Compiled by Suzanne Johnson

and Kevin Smith, reporter. • Bob Hartwig, Shell Lake, bagged 13 raccoons while spending an evening hunting west of the city. • Jeff Hile, Shell Lake graduate, was chairman of the sound crew at UW-Barron County in the fall production of “The Diary of Anne Frank.” • Billie Aderman and Gina Lewis, each with two front teeth blacked out and wearing school clothes of the 1920s, skipped through the groups of teachers assembled at the United Methodist Church. Each teacher attending the annual Shell Lake Tuesday Club Tea, honoring teachers and teachers wives, was given a shiny red apple.

1985 – 30 Years Ago

• Philip Holman, son of Warren and Barbara Holman, Shell Lake, was one of about 200 4-H members who participated in the National 4-H Dairy Conference in Madison. He was selected to represent Wisconsin through a leadership interview during 4-H district dairy days. • Angel Amundson, Shell Lake High School student, performed with the honor choir in a concert at the Madison Civic Center at the conclusion of the Wisconsin State Music Conference. • The Shell Lake-based band Chaser advanced to the final round of eight to compete at Blaine, Minn., for $5,000 and the opportunity to open the Country Music Tour at the Met Center in Bloomington, Minn., for country stars Merle Haggard, Ricky Skaggs, John Anderson and T.G. Sheppard. They were chosen out of nearly 100 entrants. The Chasers included Dave Johns, Jack White, Gary Nielsen and Rick Marshall. • Dwana Furchtenicht was majoring in fashion merchandising and Jon Albright in industrial technology at UW-Stout.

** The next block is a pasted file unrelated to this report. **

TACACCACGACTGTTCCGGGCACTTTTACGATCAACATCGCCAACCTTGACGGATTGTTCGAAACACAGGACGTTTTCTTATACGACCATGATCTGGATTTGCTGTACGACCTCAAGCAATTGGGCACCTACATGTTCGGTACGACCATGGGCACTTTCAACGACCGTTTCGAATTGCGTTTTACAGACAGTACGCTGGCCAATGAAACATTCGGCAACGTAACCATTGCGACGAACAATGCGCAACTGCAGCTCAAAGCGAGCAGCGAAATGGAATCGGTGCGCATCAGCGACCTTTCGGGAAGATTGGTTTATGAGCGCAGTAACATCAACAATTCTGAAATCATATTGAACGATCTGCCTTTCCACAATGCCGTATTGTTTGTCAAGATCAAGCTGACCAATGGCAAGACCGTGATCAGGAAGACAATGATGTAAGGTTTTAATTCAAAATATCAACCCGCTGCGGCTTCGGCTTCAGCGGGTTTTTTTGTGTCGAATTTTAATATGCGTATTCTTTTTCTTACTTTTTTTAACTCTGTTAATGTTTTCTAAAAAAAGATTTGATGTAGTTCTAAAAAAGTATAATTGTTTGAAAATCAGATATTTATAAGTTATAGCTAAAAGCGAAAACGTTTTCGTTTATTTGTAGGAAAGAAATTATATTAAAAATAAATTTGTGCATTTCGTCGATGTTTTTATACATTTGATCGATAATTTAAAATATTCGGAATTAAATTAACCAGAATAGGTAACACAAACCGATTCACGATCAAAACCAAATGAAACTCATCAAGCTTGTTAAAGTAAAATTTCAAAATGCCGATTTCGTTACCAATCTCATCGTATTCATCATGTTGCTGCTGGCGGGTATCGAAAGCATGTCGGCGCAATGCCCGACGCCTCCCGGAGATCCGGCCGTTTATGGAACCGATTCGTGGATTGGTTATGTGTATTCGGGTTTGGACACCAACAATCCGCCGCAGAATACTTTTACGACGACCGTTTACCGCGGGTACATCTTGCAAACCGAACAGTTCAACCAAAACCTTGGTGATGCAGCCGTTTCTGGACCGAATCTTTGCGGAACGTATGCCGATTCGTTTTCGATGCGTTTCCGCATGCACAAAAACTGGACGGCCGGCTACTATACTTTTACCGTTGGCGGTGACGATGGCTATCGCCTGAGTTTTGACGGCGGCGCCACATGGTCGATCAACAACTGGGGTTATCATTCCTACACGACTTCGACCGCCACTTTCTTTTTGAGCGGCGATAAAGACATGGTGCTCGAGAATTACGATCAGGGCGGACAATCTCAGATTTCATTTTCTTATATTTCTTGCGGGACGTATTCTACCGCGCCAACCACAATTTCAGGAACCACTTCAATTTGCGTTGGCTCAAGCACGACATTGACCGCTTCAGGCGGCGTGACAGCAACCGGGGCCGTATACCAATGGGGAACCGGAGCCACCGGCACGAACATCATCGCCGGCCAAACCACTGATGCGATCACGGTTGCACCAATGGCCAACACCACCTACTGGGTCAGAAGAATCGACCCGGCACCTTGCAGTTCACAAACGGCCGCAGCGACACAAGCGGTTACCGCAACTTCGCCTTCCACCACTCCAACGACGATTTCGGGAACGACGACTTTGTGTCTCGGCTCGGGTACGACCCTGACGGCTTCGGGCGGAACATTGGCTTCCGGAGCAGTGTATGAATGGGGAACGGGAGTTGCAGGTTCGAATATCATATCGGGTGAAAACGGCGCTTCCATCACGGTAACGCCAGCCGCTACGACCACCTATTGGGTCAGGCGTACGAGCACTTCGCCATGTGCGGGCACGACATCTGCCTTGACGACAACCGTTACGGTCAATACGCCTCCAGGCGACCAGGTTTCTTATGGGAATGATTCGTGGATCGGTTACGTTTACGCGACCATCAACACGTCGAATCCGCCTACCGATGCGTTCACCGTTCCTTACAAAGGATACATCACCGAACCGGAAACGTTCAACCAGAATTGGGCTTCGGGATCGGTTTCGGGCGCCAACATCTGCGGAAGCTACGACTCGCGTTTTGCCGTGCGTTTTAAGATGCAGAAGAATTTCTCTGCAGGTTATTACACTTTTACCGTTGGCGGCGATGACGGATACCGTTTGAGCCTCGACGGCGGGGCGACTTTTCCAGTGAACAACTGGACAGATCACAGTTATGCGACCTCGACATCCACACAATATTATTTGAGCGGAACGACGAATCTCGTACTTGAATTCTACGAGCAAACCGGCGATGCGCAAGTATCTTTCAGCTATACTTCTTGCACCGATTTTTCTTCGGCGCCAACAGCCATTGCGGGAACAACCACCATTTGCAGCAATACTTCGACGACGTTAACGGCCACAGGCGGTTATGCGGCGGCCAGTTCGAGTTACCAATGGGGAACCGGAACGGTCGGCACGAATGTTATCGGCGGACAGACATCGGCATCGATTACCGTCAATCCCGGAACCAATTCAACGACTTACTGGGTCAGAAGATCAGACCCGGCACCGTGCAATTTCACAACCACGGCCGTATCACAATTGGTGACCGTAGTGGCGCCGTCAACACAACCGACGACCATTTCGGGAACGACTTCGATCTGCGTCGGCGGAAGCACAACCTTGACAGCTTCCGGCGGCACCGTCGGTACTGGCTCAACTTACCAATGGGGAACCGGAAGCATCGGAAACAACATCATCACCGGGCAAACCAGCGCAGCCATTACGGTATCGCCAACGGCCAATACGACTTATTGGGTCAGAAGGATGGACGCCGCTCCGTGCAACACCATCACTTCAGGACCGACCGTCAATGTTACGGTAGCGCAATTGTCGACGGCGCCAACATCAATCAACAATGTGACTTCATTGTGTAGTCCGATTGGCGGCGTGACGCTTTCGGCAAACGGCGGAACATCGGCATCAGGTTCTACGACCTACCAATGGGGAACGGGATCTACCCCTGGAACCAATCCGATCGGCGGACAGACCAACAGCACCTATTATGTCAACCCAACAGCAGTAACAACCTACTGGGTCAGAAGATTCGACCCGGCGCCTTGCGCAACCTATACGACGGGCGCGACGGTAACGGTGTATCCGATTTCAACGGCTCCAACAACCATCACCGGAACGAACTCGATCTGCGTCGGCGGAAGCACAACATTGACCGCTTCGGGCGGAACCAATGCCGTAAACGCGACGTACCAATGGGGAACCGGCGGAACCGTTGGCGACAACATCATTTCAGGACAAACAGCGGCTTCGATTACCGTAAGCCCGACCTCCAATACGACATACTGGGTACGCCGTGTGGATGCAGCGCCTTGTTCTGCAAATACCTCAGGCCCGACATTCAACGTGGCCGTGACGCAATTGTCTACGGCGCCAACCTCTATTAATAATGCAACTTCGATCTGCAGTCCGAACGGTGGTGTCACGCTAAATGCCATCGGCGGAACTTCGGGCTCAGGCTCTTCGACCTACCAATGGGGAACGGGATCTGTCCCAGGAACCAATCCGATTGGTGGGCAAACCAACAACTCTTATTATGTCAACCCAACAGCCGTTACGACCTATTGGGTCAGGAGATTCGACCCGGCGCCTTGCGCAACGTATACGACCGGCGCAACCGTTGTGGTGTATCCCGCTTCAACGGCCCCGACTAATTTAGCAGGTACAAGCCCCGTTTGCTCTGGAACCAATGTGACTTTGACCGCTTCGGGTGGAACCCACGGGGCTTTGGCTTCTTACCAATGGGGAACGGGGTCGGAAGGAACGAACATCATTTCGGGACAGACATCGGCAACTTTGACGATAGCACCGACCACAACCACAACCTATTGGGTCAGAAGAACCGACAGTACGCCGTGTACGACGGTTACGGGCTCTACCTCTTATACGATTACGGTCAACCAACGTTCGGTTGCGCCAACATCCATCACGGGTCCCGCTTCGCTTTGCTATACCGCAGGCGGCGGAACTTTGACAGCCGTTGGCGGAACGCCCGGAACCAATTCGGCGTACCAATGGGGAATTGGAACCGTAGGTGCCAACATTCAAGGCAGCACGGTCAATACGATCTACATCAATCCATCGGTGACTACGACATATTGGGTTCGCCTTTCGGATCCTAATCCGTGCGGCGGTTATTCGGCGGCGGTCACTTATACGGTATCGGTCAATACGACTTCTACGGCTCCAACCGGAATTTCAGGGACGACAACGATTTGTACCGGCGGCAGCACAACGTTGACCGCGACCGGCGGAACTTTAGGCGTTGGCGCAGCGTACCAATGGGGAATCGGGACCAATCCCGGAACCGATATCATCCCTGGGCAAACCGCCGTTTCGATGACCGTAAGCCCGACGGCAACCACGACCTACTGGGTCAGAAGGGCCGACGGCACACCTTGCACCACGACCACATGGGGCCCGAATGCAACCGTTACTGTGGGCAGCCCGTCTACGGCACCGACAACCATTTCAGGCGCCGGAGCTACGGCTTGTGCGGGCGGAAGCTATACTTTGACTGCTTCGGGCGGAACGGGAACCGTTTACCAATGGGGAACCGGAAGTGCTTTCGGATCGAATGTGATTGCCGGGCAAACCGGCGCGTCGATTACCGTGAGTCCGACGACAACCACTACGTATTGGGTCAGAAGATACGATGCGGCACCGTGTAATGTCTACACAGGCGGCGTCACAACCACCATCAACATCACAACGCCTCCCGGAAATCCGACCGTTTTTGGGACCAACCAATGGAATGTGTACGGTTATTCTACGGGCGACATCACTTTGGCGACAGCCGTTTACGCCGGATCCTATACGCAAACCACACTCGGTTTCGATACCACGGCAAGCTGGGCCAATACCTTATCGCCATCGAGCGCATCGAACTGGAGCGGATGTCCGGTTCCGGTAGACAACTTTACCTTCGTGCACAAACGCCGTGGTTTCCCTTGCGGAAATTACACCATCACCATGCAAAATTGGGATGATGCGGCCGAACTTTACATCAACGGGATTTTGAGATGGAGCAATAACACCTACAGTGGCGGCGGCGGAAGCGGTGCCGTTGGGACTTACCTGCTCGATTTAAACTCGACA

1995 – 20 Years Ago

• Darrell Aderman’s son, Mark, served as master of ceremonies when Darrell was honored at a testimonial dinner in recognition of his award of the 33rd degree

from the Masons. Aderman was a member of the Shell Lake Masonic Lodge 221. Among those speaking at the ceremony were Lavern Modrow, Ray Heilborn and Darrell’s brother, Roger Aderman, of California. • Thirty-five women of all ages spent much of their summer making quilts for the mission conference at Shell Lake Full Gospel Church. Among the quilt makers were Sandy Maxwell, Shelley Fredrickson, Marie Beecroft, Ruth Lombard, June Maire, Karen Knoop, Mary Johnson, Candie Peterson, Gladys Leonard, Joan Avery, Amy Nickell, Lydia Chorpening and Jeanine Solum. • Winners of the Shell Lake Knights of Columbus punt, pass and kick competition were Steve Soukup, boys 8-9; Teri Mancl, girls 8-9; Chris Soukup, boys 1011; Bethany Weathers, girls 10-11; Paul Donatell, boys 12-13; and Katie Soukup, girls 12-13. • Bill and Barb Ailport traveled to Stevens Point to attend the football game between Stevens Point and Stout. Their son, Kenny, was on the team for Stevens Point, which won the game.

2005 – 10 Years Ago

• Glen and Lorraine Crosby celebrated their 60th wedding anniversary with a dance at the Indian Creek Hall. • Participants in the Wheel-for-Life Bike-A-Thon in Shell Lake were Tyrone Blanks, Travis Klassa, Tony Klassa, Tyler Crosby, Seth Olson, Alecia Knoop, Anna Barrett, Nicholas Lawrence, Bryan Knoop, Curtis Parker, Katie Parker, Colleen Knoop and Kaylea Kidder. • The Masonic Lodge held a garage sale at the Rollie Schaefer residence. • Red Hat members Sally Ziemer and Georgean Kruger, along with Glenview Director Sue Weathers, assisted D. Helen Pederson, Betty Jensen, Lorraine Anderson, Lois Rand, Dorothy Kopplin and Loretta Washkuhn in the decoration of hats for an upcoming tea time.


Read Me … Read Me Not “All the Light We Cannot See,” by Anthony Doerr Reviewed by Barbara West, Madison